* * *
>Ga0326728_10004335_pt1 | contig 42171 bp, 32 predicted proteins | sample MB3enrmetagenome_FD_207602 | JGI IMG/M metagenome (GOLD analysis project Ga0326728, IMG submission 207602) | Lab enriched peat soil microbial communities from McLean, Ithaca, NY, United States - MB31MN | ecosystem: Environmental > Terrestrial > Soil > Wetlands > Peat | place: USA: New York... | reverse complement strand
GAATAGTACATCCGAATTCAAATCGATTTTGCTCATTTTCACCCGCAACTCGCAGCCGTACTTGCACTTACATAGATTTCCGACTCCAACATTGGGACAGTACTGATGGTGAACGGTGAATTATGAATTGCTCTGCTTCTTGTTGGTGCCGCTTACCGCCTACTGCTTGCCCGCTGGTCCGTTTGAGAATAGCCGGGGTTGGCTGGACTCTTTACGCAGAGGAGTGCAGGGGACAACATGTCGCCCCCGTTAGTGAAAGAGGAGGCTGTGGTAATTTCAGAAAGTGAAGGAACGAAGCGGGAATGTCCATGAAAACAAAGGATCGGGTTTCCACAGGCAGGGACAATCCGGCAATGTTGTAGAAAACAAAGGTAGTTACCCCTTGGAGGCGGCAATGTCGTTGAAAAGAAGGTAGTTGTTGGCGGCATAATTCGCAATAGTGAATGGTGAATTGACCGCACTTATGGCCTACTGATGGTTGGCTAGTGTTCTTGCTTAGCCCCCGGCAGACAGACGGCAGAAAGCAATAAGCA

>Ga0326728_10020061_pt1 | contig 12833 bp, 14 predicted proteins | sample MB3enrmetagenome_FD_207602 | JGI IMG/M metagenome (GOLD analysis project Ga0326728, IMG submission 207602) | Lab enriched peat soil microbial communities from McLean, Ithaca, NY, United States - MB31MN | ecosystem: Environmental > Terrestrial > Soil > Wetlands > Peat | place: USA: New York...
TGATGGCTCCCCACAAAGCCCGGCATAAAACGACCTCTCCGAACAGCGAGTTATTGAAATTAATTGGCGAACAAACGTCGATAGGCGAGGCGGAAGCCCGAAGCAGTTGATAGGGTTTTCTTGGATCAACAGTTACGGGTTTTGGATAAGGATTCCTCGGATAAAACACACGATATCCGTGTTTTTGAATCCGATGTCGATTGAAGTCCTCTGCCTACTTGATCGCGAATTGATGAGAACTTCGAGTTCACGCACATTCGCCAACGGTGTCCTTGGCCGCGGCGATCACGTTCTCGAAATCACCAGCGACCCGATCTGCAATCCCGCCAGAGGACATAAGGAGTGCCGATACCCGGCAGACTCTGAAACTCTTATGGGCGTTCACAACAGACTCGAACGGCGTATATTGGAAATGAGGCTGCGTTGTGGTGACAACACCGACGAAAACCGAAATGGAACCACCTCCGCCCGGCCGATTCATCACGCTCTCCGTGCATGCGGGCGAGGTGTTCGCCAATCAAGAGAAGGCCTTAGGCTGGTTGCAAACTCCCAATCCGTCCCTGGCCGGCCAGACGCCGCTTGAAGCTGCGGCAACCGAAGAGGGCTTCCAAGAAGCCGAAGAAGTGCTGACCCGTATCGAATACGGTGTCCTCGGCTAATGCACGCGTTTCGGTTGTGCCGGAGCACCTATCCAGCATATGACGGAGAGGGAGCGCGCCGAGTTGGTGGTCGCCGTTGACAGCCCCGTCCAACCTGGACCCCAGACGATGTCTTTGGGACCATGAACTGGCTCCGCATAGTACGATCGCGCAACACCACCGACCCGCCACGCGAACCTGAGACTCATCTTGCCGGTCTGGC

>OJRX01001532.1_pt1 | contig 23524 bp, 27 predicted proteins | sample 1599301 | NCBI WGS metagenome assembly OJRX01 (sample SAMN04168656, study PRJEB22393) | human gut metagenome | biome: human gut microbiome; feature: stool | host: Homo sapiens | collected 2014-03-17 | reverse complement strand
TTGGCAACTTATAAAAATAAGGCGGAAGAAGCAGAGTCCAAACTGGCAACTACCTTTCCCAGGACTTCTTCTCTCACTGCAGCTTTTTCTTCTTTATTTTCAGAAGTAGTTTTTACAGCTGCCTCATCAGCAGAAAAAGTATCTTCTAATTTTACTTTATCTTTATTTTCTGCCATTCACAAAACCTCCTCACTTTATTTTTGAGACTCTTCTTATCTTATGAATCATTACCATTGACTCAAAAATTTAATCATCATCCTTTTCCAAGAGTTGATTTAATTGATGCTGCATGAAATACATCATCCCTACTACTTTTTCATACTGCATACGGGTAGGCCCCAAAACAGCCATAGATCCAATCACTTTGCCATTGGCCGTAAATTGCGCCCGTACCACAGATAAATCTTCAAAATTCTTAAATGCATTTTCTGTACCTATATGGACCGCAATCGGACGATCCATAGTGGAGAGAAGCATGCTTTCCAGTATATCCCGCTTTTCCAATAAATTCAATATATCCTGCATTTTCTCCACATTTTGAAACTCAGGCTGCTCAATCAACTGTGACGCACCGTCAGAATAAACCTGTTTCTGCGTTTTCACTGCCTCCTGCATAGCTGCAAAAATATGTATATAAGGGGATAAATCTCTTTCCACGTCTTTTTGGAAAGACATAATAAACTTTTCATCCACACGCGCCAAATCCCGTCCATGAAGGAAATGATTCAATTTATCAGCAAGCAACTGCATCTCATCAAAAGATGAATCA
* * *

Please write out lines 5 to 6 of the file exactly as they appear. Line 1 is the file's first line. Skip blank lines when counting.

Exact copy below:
>OJRX01001532.1_pt1 | contig 23524 bp, 27 predicted proteins | sample 1599301 | NCBI WGS metagenome assembly OJRX01 (sample SAMN04168656, study PRJEB22393) | human gut metagenome | biome: human gut microbiome; feature: stool | host: Homo sapiens | collected 2014-03-17 | reverse complement strand
TTGGCAACTTATAAAAATAAGGCGGAAGAAGCAGAGTCCAAACTGGCAACTACCTTTCCCAGGACTTCTTCTCTCACTGCAGCTTTTTCTTCTTTATTTTCAGAAGTAGTTTTTACAGCTGCCTCATCAGCAGAAAAAGTATCTTCTAATTTTACTTTATCTTTATTTTCTGCCATTCACAAAACCTCCTCACTTTATTTTTGAGACTCTTCTTATCTTATGAATCATTACCATTGACTCAAAAATTTAATCATCATCCTTTTCCAAGAGTTGATTTAATTGATGCTGCATGAAATACATCATCCCTACTACTTTTTCATACTGCATACGGGTAGGCCCCAAAACAGCCATAGATCCAATCACTTTGCCATTGGCCGTAAATTGCGCCCGTACCACAGATAAATCTTCAAAATTCTTAAATGCATTTTCTGTACCTATATGGACCGCAATCGGACGATCCATAGTGGAGAGAAGCATGCTTTCCAGTATATCCCGCTTTTCCAATAAATTCAATATATCCTGCATTTTCTCCACATTTTGAAACTCAGGCTGCTCAATCAACTGTGACGCACCGTCAGAATAAACCTGTTTCTGCGTTTTCACTGCCTCCTGCATAGCTGCAAAAATATGTATATAAGGGGATAAATCTCTTTCCACGTCTTTTTGGAAAGACATAATAAACTTTTCATCCACACGCGCCAAATCCCGTCCATGAAGGAAATGATTCAATTTATCAGCAAGCAACTGCATCTCATCAAAAGATGAATCA